A team of researchers from the Ottawa Hospital Research Institute (OHRI) and the University of Ottawa (uOttawa) has been awarded $367,000 from the Canadian Institutes of Health Research (CIHR) and $75,000 from the Stem Cell Network to lead the first clinical trial in the world of a stem cell therapy for septic shock. This deadly condition occurs when an infection spreads throughout the body and over-activates the immune system, resulting in severe organ damage and death in 30 to 40 per cent of cases. Septic shock accounts for 20 per cent of all Intensive Care Unit (ICU) admissions in Canada and costs $4 billion annually. Under the leadership of Dr. Lauralyn McIntyre, this new "Phase I" trial will test the experimental therapy in up to 15 patients with septic shock at The Ottawa Hospital's ICU.
The treatment involves mesenchymal stem cells, also called mesenchymal stromal cells or MSCs. Like other stem cells, they can give rise to a variety of more specialized cells and tissues and can help repair and regenerate damaged organs. They also have a unique ability to modify the body's immune response and enhance the clearance of infectious organisms. They can be found in adult bone marrow and other tissues, as well as umbilical cord blood, and they seem to be easily transplantable between people, because they are more able to avoid immune rejection.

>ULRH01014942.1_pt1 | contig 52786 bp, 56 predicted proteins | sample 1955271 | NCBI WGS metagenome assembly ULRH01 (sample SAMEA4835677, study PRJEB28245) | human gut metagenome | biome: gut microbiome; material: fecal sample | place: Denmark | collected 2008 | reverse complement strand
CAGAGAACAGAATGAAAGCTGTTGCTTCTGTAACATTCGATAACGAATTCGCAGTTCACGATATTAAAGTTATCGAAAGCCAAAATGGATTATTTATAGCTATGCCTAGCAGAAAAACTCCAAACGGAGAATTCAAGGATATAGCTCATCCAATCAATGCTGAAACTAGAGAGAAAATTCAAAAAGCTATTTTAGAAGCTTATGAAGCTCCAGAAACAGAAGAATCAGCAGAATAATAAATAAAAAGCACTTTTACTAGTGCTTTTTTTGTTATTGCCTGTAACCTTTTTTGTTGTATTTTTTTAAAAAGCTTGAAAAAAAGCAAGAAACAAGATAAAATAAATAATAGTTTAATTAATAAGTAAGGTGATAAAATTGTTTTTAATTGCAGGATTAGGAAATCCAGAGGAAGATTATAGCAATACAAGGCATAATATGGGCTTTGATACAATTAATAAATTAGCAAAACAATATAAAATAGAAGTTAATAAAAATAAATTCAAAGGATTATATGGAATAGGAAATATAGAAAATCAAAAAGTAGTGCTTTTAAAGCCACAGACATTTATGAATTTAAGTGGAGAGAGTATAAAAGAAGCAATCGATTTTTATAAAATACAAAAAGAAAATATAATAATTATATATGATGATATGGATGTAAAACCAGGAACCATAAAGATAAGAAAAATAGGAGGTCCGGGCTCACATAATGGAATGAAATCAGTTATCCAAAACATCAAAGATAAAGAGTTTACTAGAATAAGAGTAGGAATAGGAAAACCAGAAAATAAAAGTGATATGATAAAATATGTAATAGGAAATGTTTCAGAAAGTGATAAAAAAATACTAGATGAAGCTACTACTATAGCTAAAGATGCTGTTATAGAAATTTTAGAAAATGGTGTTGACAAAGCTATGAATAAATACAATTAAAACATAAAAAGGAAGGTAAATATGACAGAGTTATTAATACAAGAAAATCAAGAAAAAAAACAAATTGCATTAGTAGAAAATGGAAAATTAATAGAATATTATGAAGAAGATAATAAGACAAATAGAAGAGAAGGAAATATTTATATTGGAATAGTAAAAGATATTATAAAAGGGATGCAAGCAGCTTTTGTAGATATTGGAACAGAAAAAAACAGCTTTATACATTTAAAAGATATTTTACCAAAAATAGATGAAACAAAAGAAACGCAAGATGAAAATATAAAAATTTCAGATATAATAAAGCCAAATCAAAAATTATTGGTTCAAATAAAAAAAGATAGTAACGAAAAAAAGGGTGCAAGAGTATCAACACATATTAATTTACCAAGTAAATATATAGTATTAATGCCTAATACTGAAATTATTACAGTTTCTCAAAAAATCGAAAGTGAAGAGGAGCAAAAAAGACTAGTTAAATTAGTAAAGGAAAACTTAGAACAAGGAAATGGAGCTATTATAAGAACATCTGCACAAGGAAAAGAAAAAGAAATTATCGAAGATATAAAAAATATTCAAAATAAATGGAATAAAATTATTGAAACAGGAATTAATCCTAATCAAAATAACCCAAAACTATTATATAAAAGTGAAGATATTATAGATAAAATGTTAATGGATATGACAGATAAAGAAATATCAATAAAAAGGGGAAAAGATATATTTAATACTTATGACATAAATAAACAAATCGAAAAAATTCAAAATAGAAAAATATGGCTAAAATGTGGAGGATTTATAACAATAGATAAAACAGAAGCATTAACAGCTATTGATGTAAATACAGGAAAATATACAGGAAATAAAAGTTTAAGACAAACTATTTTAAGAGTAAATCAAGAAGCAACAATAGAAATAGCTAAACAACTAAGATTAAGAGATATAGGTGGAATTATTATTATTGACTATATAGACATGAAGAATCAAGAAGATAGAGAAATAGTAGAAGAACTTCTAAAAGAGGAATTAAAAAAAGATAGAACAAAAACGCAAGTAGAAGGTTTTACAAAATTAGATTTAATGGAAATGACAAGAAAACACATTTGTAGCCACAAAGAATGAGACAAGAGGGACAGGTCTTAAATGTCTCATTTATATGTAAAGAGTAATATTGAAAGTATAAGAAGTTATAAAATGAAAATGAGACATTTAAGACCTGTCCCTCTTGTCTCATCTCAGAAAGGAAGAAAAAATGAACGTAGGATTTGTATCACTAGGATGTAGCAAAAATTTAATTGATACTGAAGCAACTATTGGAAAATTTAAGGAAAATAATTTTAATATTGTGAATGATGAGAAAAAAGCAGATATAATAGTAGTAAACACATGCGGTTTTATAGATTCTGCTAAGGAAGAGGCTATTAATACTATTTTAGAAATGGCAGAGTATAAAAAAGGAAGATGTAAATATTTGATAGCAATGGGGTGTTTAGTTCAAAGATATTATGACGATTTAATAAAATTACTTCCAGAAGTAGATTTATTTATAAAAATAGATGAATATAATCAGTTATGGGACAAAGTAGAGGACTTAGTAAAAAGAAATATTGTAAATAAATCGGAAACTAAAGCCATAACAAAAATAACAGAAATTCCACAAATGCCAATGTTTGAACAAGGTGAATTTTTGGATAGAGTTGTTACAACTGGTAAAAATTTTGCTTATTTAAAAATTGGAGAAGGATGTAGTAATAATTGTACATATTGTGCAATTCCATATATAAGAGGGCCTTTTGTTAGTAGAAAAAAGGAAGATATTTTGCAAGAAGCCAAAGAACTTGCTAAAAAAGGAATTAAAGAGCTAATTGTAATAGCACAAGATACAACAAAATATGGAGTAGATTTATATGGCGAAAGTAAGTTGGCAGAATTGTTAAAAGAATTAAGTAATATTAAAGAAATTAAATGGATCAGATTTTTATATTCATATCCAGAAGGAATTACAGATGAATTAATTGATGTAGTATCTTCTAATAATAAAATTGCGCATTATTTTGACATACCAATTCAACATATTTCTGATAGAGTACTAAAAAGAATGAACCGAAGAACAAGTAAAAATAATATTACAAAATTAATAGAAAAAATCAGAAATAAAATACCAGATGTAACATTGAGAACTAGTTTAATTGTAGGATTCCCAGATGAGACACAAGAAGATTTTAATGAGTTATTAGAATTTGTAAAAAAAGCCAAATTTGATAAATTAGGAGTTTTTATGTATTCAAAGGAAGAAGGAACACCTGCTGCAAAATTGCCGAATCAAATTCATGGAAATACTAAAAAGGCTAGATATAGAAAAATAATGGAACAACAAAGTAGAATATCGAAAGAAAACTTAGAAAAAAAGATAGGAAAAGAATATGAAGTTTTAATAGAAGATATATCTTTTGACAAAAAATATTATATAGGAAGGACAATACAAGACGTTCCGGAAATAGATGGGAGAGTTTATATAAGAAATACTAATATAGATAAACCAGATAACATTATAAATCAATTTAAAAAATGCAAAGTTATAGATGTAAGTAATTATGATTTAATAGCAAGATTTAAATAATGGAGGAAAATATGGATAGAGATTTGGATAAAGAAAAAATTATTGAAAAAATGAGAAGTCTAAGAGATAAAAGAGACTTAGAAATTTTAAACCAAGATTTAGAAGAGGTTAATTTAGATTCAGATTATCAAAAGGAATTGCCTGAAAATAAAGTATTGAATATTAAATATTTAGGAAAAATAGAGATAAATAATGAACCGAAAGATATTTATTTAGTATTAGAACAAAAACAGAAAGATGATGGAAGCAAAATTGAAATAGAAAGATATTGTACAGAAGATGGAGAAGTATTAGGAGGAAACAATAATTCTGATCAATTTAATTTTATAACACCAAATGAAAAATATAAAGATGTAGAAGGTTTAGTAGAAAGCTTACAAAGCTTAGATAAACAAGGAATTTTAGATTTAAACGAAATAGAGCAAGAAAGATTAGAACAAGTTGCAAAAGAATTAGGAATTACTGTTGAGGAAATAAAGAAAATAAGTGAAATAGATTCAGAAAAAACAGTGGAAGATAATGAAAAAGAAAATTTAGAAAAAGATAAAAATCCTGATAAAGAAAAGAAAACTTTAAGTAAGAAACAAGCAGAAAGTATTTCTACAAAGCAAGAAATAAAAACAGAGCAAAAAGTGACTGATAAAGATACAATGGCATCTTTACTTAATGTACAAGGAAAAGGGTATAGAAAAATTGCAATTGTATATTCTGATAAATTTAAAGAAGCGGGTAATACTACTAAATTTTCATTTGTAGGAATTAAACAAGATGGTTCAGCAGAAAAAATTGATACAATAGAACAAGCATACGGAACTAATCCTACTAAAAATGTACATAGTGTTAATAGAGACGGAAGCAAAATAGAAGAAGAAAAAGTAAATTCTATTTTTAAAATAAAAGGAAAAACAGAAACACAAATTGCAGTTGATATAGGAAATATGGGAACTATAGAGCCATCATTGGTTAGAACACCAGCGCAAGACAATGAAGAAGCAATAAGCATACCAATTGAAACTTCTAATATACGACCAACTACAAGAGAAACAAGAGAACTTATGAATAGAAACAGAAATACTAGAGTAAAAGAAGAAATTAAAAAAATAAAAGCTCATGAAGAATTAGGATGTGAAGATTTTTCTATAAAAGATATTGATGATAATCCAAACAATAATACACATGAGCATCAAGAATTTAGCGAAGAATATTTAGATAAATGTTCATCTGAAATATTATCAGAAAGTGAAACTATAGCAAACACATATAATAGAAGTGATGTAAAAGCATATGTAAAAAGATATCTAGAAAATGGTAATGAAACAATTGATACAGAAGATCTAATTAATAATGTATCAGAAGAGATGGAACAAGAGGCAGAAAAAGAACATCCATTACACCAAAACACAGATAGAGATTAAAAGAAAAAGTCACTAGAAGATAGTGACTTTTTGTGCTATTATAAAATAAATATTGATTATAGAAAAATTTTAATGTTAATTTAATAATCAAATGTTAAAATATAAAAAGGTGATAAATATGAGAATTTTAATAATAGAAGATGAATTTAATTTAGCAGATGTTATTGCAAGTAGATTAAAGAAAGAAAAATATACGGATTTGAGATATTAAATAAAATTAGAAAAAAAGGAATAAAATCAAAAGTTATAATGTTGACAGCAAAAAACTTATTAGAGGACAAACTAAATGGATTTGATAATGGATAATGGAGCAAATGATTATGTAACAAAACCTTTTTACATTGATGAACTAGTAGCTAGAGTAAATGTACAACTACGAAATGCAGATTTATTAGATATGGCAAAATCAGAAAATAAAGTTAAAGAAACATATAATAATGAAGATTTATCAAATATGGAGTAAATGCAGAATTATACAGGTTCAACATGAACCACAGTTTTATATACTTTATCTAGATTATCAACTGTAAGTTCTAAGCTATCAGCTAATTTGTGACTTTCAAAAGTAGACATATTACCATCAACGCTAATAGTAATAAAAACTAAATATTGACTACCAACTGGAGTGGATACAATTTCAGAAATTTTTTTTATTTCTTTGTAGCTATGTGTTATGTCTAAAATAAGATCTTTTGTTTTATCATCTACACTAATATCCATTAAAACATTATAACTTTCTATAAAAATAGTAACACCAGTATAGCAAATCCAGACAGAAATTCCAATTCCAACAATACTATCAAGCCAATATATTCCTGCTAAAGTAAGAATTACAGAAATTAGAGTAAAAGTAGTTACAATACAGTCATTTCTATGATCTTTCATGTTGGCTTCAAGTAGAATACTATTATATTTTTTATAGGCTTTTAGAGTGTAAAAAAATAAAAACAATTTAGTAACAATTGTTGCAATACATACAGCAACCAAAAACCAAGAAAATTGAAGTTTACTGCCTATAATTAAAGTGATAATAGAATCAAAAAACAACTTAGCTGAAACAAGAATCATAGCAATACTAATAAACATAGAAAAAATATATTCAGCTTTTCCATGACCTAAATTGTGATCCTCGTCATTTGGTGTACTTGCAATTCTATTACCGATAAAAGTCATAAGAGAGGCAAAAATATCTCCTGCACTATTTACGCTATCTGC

There has been a great deal of interest in using MSCs to treat disease, with most research so far focused on heart disease, stroke, inflammatory bowel disease and blood cancers. Hundreds of patients with these diseases have already been treated with MSCs through clinical trials, with results suggesting that these cells are safe in these patients, and have promising signs of effectiveness. MSCs are still considered experimental however, and have not been approved by Health Canada as a standard therapy for any disease.
In recent years, a number of animal studies have suggested that MSCs may a
|Contact: Jennifer Ganton|
Ottawa Hospital Research Institute